Relations between Uzbekistan and EEU to clarify next year

More clarity on whether Tashkent, indeed, becomes an observer to the EEU will come when the presidents of both countries meet again in early 2020
More clarity on whether Tashkent, indeed, becomes an observer to the EEU will come when the presidents of both countries meet again in early 2020

As Vestnik Kavkaza reported in the article Uzbekistan may be granted observer status at EEU, On October 2, while on an official visit to Tashkent, the chairperson of Russia’s Federation Council (upper chamber of parliament), Valentina Matviyenko, unexpectedly announced Uzbekistan’s supposed intention to join the Moscow-led Eurasian Economic Union (EEU). Days later, another Russian politician, Farid Mukhamedshin, a deputy chair of the Federation Council Committee on International Relations, made an equally significant pronouncement, asserting that Uzbekistan will likely acquire observer status at the EEU in early 2020, to coincide with Uzbekistani President Shavkat Mirziyoyev’s planned trip to Moscow.

The Jamestown Foundation in the article Russia Claims Uzbekistan Will Soon Join Eurasian Union notes, that two days after Matvienko’s announcement, Tashkent’s official response was handled by Senator Sodiq Safoev, chairperson of the parliament’s upper chamber. In effect, Safoev confirmed Matvienko’s statement with the caveat that Tashkent has not reached a final decision on its membership in the EEU. Safoev specified that Tashkent indeed has been contemplating joining the organization and, therefore, has been studying possible economic-political losses and benefits from this union.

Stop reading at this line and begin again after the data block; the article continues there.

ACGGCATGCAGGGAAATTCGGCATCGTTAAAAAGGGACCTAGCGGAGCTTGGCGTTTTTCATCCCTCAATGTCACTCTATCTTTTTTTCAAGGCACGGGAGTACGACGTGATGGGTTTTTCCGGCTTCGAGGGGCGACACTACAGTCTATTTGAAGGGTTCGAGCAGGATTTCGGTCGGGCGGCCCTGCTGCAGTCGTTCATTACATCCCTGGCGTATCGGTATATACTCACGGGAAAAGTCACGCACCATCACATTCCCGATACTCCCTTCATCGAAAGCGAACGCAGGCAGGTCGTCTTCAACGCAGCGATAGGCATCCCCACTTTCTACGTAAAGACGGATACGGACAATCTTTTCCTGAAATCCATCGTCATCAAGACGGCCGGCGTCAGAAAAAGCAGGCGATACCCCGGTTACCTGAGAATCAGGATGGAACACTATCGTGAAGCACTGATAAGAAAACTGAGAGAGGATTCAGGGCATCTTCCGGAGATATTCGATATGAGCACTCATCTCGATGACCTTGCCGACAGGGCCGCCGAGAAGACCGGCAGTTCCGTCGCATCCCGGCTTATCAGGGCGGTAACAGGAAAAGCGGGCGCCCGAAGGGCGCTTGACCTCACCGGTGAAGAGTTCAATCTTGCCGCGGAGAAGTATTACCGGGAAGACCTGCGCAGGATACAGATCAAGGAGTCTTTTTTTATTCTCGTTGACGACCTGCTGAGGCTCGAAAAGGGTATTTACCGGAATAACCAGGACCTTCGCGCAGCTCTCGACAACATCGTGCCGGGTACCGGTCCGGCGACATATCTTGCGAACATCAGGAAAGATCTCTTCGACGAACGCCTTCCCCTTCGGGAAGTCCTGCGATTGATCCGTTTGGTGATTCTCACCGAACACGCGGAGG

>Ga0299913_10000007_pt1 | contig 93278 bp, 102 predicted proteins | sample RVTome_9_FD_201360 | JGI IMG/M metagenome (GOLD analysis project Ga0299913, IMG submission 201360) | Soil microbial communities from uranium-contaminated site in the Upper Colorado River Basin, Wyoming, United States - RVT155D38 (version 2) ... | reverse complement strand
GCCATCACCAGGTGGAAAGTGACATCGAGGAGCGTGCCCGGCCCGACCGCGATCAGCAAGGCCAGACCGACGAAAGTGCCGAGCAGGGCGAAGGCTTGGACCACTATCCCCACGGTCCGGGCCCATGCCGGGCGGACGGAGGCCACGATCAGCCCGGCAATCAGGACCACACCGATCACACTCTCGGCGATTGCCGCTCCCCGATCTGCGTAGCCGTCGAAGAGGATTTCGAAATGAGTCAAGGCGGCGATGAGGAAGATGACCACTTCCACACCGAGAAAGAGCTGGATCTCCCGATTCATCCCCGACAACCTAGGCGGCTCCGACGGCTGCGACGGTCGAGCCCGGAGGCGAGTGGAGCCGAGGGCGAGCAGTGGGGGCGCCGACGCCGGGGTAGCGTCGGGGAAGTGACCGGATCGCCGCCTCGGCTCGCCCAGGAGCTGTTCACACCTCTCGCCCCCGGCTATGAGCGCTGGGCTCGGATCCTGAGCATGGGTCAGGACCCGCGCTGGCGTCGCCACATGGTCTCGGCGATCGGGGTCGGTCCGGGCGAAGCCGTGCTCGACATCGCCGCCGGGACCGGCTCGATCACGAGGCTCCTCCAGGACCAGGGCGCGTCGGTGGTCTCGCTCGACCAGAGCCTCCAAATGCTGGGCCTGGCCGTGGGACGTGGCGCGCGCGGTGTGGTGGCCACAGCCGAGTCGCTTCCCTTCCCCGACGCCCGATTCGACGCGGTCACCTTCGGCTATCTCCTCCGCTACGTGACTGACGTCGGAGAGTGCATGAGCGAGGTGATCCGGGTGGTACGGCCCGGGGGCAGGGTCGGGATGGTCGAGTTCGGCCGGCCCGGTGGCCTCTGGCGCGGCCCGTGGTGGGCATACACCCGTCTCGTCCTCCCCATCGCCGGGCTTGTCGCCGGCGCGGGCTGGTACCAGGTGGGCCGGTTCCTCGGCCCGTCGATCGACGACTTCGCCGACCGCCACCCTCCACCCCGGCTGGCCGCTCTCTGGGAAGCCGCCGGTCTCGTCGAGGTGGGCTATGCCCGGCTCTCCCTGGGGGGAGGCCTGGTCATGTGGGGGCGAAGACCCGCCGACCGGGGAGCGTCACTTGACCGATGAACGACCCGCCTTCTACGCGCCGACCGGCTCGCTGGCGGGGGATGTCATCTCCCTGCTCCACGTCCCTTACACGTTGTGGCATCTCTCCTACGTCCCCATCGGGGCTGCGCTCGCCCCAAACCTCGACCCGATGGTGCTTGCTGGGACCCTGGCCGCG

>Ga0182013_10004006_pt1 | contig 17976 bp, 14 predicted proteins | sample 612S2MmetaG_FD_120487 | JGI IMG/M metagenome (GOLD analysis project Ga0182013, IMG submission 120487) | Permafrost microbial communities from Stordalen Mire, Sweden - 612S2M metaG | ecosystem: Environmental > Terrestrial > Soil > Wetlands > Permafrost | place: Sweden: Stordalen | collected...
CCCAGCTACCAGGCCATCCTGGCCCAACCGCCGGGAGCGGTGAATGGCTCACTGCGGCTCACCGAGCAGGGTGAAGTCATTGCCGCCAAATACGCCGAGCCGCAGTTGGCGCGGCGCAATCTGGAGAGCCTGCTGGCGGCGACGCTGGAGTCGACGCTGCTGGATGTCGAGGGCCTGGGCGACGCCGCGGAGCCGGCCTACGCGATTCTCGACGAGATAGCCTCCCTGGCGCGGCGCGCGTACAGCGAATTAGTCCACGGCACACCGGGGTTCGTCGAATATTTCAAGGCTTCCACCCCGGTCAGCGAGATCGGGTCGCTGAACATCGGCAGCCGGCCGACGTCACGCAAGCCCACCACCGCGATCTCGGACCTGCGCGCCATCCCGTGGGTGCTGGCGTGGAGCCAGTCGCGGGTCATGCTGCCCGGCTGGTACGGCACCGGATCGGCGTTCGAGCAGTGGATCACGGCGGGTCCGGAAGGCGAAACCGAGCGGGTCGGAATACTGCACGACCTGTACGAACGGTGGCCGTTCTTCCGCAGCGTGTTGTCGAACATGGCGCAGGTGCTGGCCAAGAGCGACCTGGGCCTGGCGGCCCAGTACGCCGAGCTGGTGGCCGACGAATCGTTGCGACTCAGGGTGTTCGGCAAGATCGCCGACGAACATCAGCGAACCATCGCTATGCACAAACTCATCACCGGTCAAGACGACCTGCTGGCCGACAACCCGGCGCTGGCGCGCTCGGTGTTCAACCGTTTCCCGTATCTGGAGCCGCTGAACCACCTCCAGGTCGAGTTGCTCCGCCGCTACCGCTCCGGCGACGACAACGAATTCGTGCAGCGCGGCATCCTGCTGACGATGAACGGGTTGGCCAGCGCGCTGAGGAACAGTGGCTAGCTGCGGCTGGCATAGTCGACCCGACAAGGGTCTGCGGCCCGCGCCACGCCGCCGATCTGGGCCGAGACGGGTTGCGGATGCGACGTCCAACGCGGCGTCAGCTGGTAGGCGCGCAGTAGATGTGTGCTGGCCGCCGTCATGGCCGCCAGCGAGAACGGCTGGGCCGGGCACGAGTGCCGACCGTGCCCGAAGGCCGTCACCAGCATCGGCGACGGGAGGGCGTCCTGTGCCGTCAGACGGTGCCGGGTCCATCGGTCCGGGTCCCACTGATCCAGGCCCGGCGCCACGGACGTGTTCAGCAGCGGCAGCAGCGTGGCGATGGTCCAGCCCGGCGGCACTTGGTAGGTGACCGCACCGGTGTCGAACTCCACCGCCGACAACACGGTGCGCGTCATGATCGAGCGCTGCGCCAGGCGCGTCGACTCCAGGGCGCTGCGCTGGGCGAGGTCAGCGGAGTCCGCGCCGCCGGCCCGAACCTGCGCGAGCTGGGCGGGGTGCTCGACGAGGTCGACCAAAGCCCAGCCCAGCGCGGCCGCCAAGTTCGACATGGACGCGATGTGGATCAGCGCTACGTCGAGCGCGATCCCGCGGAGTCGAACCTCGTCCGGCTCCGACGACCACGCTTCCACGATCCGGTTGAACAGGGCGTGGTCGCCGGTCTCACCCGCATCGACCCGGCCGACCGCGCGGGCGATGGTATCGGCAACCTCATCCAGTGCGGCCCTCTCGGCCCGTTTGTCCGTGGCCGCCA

Regional pro- and anti-EEU groups exist both inside and outside Uzbekistan. The most senior Uzbekistani politician to come out against his country’s possible membership was Alisher Qodirov, the head of Milly Tiklanish, one of Uzbekistan’s five major political parties, but the majority of experts consider joining the EEU necessary. Various advantages are listed that would come from acceding to the EEU, including the greater opening of regional (member state) markets for Uzbekistani products, as well as being able to rely on the combined economic weight of the EEU in negotiating third-country trade agreements.

President Shavkat Mirziyoyev expressed his anxiety at finding new markets for Uzbekistani products outside the post-Soviet space in his speech before the 20th Senate Assembly, in June 2019, summing up, “Whether we like it or not, Russia and the [other] EEU countries are our major partners, with whom 70 percent of our transactions take place”. That statement has so far been the only time the president spoke on record regarding the Eurasian Union.

Though Tashkent has not reached a final decision on membership in the EEU, there is no doubt of Tashkent’s seriousness on this intention. The drive to join this Moscow-led regional bloc has likely come from President Mirziyoyev himself, or at least with his full support. And the final decision on membership will be tied to the results of an ongoing government-commissioned report that will weigh the relative economic opportunities and losses for Uzbekistan. As Uzbekistan’s Senator Safoev noted, debates on membership have moved beyond internal deliberations and are now at the level of a joint working group, co-headed by Russian Finance Minister Anton Siluanov and Uzbekistani Presidential State Advisor Ravshan Gulomov.

More clarity on whether Tashkent, indeed, becomes an observer to the EEU will come when the presidents of both countries meet again in early 2020.

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